Chinese philosopher Lau Tzu is quoted as saying, “The journey of a thousand miles begins with one step.” As an organization focused on identifying actionable insights for our customers, what can our first step be? Many experts across the country are spending countless hours identifying possible ramifications of this pandemic and its resulting social and economic effects on healthcare delivery. We can capitalize on this unprecedented level of research to identify the specific effects we believe are most likely to impact our commercially-insured populations. We believe that the key to understanding the overall healthcare spending trend, both during the disruption period and into the new normal, is to recognize that it is not a single trend at all. Instead, multiple “micro-trends” will drive the larger trend to various degrees and during different time periods. While predicting the overall trend is overwhelming, we have a much better chance of identifying and predicting specific areas of impact via these micro-trends.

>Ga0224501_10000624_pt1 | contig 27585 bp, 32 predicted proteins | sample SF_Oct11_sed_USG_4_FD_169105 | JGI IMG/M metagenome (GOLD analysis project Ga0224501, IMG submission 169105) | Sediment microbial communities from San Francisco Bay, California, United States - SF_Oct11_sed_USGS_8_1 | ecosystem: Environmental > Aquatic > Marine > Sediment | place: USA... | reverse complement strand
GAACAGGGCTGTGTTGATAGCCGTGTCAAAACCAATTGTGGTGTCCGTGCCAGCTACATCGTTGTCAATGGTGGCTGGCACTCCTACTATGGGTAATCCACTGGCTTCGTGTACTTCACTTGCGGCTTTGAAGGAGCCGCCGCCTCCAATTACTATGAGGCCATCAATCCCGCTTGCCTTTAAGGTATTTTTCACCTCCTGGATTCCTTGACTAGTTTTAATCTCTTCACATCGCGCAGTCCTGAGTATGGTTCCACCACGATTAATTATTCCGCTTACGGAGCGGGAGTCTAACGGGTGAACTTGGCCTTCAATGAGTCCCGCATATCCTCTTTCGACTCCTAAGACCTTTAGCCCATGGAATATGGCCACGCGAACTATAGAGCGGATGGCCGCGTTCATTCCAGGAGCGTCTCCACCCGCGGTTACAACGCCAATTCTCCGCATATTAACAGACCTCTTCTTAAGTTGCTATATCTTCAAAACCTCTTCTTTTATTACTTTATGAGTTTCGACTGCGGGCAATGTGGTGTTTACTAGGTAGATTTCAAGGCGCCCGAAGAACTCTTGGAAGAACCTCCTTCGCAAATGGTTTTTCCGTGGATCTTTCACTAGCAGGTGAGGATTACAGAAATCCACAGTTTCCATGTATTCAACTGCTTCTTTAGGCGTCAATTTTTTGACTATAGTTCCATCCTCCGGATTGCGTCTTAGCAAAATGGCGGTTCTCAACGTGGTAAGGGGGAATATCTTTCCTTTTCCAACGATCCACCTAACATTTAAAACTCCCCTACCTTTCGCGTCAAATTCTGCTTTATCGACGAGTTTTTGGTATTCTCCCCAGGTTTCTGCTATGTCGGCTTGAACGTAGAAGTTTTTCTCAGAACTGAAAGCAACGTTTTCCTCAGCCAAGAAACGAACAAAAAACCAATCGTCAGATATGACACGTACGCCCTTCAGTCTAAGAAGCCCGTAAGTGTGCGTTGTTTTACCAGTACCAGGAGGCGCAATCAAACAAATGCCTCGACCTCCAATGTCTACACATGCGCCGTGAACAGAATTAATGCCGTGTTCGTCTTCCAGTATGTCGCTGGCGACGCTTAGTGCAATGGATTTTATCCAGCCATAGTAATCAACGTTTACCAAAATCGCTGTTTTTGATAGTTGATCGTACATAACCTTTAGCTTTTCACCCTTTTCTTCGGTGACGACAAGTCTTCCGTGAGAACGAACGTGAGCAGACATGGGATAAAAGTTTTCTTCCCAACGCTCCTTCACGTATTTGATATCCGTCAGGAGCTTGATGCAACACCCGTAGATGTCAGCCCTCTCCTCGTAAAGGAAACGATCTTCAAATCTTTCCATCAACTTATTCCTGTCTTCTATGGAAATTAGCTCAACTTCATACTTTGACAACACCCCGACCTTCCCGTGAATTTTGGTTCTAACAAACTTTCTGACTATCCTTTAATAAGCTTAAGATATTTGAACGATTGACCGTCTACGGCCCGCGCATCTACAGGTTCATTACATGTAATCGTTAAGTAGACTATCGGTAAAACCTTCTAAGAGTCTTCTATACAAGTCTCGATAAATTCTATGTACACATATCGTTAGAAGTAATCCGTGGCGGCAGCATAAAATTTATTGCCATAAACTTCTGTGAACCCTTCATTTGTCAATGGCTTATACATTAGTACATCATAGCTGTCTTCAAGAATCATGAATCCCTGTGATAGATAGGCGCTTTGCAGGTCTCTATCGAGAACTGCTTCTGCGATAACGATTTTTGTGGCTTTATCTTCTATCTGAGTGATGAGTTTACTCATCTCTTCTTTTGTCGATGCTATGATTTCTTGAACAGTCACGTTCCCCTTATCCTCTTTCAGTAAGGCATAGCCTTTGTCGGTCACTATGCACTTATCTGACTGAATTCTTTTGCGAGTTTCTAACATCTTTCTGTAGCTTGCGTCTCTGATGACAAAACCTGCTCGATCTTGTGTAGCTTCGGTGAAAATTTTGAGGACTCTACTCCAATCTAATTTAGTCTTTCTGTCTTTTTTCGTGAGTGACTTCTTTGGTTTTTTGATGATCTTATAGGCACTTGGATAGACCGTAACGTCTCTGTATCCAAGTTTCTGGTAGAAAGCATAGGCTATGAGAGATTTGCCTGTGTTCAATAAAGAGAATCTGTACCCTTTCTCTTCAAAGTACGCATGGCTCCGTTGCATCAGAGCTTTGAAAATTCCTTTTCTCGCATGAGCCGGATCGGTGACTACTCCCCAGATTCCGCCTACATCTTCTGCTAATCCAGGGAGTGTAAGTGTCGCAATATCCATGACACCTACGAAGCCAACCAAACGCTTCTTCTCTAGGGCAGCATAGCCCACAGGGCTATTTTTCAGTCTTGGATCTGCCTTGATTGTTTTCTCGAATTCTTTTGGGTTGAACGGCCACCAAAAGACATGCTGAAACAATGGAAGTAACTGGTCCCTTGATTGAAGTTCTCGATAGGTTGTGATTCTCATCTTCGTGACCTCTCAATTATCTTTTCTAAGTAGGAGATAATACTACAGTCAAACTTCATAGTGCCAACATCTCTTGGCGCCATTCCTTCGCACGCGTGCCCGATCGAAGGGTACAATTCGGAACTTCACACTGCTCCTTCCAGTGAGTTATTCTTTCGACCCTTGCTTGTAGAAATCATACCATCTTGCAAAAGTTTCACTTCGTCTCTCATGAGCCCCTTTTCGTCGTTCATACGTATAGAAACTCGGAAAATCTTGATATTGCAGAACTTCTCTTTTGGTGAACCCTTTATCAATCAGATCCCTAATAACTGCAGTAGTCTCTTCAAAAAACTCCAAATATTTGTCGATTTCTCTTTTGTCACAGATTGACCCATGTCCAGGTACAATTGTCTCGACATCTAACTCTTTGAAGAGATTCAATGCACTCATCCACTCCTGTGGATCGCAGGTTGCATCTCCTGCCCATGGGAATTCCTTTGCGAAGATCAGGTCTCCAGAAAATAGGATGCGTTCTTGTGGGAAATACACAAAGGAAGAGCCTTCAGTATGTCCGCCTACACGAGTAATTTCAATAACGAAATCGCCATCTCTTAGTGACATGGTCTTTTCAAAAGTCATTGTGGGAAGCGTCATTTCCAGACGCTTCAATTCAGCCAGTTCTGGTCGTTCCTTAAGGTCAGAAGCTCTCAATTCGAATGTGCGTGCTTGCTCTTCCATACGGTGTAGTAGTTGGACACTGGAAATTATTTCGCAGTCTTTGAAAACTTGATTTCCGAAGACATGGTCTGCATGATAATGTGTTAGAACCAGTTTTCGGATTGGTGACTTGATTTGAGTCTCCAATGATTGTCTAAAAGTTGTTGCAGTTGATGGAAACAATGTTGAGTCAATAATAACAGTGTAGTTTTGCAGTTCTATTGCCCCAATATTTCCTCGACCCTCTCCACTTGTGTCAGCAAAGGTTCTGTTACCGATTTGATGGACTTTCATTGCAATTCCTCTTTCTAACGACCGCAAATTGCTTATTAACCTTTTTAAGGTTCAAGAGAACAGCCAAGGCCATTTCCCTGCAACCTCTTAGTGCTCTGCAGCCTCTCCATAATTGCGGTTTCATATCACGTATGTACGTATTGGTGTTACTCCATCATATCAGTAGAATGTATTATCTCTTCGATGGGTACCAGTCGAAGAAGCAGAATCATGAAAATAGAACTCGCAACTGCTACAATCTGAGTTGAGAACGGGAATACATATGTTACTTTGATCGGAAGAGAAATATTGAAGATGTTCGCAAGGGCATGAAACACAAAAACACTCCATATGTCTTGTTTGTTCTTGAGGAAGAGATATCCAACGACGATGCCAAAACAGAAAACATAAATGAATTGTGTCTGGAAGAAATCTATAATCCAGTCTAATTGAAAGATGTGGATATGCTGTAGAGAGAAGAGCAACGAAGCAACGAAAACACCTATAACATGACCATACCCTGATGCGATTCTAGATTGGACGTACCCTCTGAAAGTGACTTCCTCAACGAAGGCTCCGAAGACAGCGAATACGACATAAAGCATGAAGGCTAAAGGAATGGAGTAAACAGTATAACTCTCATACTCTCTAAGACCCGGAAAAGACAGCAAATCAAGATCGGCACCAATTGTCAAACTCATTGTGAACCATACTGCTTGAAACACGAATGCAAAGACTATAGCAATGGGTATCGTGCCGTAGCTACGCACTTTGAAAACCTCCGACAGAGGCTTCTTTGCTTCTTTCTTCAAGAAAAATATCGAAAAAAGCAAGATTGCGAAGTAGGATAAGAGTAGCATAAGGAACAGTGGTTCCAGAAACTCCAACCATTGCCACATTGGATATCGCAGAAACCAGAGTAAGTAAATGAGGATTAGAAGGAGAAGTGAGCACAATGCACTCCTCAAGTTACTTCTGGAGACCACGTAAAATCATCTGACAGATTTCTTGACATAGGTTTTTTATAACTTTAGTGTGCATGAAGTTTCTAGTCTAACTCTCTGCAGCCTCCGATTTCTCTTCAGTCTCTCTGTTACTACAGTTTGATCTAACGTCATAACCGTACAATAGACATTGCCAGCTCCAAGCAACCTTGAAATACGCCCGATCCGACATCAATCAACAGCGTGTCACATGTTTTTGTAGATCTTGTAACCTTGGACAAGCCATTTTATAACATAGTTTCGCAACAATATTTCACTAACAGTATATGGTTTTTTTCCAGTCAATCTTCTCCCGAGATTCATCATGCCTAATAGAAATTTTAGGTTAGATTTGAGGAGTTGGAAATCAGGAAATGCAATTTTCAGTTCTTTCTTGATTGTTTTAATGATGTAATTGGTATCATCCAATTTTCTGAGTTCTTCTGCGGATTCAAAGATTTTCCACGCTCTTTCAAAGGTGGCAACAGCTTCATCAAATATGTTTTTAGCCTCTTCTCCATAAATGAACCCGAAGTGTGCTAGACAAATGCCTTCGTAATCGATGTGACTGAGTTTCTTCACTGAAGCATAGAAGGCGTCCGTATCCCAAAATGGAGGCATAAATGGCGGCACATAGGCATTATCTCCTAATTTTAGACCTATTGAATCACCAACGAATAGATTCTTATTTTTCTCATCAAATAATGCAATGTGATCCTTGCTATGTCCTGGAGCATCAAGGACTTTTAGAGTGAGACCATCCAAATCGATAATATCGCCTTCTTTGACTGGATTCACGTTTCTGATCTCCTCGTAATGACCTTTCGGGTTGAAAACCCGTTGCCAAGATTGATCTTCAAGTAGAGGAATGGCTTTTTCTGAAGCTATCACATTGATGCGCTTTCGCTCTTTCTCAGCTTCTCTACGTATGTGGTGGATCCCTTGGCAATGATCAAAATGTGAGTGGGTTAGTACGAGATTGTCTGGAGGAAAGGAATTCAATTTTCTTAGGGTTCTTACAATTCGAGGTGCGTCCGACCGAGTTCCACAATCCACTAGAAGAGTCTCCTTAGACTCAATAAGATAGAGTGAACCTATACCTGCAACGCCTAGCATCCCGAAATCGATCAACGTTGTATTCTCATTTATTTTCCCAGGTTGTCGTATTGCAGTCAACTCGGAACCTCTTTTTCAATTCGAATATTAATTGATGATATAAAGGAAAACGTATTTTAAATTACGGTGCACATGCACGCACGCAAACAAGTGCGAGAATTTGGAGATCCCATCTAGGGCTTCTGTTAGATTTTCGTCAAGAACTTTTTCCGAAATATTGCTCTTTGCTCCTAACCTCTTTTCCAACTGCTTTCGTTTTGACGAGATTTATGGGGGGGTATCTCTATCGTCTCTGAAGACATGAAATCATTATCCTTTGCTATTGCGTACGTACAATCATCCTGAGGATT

Springbuk’s team of healthcare experts is combing through research and data to identify what we believe will be the key micro-trends that affect our customers’ populations. We are prioritizing them based on the scope of expected impact, the timeframe of anticipated effects, and the actionability around the particular trend. Although at the time of this writing the data is only beginning to arrive, multiple research papers and results from data sources closer to the delivery end of the spectrum (providers) are available to inform our work. This will allow us to proactively examine the historical patterns for each micro-trend, understand the best way to measure the significance of deviations within each trend, and prepare to measure it in real-time as the data appear. To put it simply, we will start with “what we think” and later allow the data to inform “what we know”.